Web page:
Hemp Field Sanitation for Small-Scale Plantings
IMPORTANCE OF SANITATION
Although hemp is considered a disease-free plant, it is unknown whether levels of certain pathogens can build up to problematic levels. If diseases become a significant problem in field-planted hemp, results can include premature leaf drop, bud decay, dieback, decline, and even plant death. When diseases do occur, it is often presumed that fungicides are the most important and effective disease management tools available. However, there are limited fungicides available for use in hemp. Thus, a good sanitation program can help reduce the need for chemical controls and can improve the effectiveness of other practices for managing disease. This often-overlooked disease management tool reduces pathogen numbers and eliminates infective propagules (inoculum such as fungal spores and survival structures) that cause disease.
For example, certain fungal and water molds can become prevalent during rainy or humid growing seasons. When disease management is neglected, pathogen populations build-up and continue to increase as long as there is susceptible plant tissue available for infection and disease development. Infected plant tissue, infested soil, and pathogen propagules all serve as sources of pathogens that can later infect healthy plants.
Reduction of pathogens by various sanitation practices can reduce both active and dormant pathogens. While actively growing plants can provide host tissue for pathogen multiplication, dead plant material (diseased foliage, stems, and/or roots) can harbor overwintering propagules for months or years. These propagules can travel via air/wind currents, stick to shoes or tools, or move with contaminated soil or water droplets. Thus, prevention of spread of pathogens to healthy plants and the elimination of any disease-causing organisms from one season to another are the foundations for a disease management program using sanitation practices.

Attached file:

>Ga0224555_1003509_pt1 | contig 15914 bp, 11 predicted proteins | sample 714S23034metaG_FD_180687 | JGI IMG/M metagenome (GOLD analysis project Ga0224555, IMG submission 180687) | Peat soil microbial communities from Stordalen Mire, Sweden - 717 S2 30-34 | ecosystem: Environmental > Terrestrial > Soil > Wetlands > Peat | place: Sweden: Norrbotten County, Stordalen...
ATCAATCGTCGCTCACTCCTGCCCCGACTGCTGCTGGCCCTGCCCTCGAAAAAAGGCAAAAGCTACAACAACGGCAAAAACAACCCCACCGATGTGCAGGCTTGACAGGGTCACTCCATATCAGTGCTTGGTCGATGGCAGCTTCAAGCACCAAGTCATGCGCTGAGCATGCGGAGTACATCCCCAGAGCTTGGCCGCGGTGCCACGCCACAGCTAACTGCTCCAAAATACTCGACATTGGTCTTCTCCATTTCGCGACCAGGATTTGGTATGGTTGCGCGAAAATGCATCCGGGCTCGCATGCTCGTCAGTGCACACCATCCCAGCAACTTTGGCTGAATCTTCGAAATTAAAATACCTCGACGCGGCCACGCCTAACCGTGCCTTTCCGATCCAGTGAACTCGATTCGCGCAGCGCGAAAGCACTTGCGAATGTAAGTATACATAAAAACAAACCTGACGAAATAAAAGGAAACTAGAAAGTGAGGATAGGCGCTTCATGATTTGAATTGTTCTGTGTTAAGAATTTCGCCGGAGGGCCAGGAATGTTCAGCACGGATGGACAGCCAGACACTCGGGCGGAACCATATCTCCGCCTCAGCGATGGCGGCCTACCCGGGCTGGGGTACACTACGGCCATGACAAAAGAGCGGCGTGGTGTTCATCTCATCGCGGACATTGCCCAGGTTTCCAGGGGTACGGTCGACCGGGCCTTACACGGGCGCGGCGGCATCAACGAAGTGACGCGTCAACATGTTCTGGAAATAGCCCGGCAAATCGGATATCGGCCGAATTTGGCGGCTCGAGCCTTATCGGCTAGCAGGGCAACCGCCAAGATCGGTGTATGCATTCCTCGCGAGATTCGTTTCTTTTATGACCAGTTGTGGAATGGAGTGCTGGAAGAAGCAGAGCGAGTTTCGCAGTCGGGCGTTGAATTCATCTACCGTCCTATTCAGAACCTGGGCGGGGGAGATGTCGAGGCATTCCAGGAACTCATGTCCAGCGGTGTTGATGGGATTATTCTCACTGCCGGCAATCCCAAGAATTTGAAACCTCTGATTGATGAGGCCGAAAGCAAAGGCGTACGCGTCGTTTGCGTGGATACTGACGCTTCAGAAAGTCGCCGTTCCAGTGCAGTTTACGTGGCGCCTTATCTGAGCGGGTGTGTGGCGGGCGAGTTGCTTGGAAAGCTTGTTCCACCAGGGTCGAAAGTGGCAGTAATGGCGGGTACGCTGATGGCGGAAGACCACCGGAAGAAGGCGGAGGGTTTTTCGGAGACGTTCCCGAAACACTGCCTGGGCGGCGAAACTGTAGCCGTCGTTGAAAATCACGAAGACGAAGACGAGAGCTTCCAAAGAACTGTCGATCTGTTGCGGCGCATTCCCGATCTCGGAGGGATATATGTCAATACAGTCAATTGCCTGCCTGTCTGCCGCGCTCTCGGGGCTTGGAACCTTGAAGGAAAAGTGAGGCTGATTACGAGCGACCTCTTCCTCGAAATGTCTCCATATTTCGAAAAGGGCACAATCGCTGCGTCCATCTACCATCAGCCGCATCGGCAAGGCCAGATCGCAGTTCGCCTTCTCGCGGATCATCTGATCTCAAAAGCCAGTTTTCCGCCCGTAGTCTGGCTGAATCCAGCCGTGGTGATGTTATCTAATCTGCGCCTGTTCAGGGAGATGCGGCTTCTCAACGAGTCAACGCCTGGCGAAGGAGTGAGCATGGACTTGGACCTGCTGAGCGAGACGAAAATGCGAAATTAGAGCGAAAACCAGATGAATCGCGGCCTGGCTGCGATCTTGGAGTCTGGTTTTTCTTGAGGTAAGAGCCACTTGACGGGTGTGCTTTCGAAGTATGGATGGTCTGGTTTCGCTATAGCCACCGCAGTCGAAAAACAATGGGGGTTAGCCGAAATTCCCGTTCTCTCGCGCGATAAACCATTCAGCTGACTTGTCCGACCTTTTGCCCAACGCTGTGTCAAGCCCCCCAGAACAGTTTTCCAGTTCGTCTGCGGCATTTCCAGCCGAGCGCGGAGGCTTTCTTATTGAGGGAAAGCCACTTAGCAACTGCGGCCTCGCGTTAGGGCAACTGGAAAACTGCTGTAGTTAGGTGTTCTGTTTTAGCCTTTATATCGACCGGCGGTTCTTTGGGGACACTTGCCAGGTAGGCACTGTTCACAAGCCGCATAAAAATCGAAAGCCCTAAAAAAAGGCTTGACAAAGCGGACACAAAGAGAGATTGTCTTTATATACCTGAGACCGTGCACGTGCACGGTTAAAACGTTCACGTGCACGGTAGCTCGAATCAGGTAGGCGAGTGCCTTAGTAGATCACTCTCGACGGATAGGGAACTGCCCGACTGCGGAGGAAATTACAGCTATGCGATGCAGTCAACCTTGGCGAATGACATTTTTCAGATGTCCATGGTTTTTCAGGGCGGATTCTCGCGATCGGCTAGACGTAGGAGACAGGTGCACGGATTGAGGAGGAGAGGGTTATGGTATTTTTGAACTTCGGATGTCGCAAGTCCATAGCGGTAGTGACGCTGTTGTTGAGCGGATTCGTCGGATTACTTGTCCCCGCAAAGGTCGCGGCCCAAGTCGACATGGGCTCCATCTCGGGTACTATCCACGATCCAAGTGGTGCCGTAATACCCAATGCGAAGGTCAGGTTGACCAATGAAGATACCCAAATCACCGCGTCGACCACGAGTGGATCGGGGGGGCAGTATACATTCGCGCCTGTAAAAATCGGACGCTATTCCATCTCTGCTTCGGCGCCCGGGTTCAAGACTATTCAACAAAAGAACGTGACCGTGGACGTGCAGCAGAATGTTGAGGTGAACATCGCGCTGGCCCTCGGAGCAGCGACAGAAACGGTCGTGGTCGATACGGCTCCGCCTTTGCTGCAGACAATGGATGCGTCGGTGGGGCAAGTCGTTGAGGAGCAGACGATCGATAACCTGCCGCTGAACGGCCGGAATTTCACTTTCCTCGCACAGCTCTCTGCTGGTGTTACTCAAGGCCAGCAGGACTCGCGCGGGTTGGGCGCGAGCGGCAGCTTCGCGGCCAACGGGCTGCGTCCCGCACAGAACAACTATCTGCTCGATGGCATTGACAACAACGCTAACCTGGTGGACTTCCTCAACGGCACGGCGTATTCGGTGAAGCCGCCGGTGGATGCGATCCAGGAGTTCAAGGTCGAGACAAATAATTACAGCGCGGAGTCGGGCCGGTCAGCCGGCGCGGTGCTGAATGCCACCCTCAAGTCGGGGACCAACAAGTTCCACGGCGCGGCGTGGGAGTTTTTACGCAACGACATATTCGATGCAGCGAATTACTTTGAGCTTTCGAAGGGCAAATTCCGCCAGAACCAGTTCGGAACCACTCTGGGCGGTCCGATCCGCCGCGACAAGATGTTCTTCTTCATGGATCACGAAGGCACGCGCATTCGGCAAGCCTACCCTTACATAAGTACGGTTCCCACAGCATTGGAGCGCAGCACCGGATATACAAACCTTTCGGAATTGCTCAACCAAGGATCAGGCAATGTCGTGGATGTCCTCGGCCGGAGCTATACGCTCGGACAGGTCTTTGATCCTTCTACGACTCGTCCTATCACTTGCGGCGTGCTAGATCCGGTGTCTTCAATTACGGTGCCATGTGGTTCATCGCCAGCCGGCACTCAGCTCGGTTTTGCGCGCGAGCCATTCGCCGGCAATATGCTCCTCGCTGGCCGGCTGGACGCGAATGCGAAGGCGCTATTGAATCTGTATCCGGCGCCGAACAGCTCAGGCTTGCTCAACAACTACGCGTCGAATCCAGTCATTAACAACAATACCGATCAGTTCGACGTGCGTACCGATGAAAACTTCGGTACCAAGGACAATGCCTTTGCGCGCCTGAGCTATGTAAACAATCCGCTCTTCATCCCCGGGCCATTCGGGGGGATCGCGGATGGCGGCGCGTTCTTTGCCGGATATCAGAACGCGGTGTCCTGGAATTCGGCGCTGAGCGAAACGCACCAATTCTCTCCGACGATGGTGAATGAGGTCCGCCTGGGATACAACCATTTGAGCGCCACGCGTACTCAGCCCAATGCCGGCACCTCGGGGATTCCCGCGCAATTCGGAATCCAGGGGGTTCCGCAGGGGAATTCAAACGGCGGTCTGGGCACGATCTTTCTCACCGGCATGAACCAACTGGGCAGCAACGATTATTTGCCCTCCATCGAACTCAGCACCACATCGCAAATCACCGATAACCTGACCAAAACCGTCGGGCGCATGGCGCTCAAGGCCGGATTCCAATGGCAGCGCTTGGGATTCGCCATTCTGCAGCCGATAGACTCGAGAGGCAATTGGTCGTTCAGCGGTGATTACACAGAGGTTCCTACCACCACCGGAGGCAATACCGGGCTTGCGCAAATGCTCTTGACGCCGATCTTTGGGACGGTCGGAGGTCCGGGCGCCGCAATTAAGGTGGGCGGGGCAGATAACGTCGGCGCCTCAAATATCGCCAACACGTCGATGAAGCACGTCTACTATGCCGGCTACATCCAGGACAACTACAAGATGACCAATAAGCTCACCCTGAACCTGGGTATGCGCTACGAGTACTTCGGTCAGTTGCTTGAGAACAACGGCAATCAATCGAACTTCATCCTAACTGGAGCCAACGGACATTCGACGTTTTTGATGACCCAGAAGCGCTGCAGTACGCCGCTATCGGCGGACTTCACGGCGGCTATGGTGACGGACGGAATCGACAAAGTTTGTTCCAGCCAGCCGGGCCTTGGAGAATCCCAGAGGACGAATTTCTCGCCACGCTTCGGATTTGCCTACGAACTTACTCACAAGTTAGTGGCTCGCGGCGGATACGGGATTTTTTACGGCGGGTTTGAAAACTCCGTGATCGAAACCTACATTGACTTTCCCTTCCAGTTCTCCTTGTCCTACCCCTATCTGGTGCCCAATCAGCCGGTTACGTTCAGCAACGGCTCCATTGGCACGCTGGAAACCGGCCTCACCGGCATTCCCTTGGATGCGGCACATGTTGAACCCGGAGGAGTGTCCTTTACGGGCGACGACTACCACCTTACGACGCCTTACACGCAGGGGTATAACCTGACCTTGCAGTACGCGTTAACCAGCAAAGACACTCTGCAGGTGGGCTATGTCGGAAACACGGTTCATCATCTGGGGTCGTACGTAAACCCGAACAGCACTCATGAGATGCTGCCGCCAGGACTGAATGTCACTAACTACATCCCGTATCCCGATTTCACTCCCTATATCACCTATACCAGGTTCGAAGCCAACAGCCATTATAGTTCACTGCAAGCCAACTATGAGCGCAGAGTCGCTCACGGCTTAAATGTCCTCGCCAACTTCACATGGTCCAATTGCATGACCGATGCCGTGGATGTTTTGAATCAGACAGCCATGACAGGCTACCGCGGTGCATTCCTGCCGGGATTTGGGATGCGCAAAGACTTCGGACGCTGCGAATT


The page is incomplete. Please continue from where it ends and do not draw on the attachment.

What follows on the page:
Elimination and/or reduction of pathogens from the plantings results in fewer pathogen propagules. The following sanitary practices can reduce amounts of infectious pathogens:
Extension Plant Pathology Publications http://www2.ca.uky.edu/agcollege/plantpathology/extension/pubs.html
Adapted from PPFS-GEN-05 Fruit, Orchard, and Vineyard Sanitation by Dr. Nicole Ward Gauthier, David Koester, and Faye Tewksbury.
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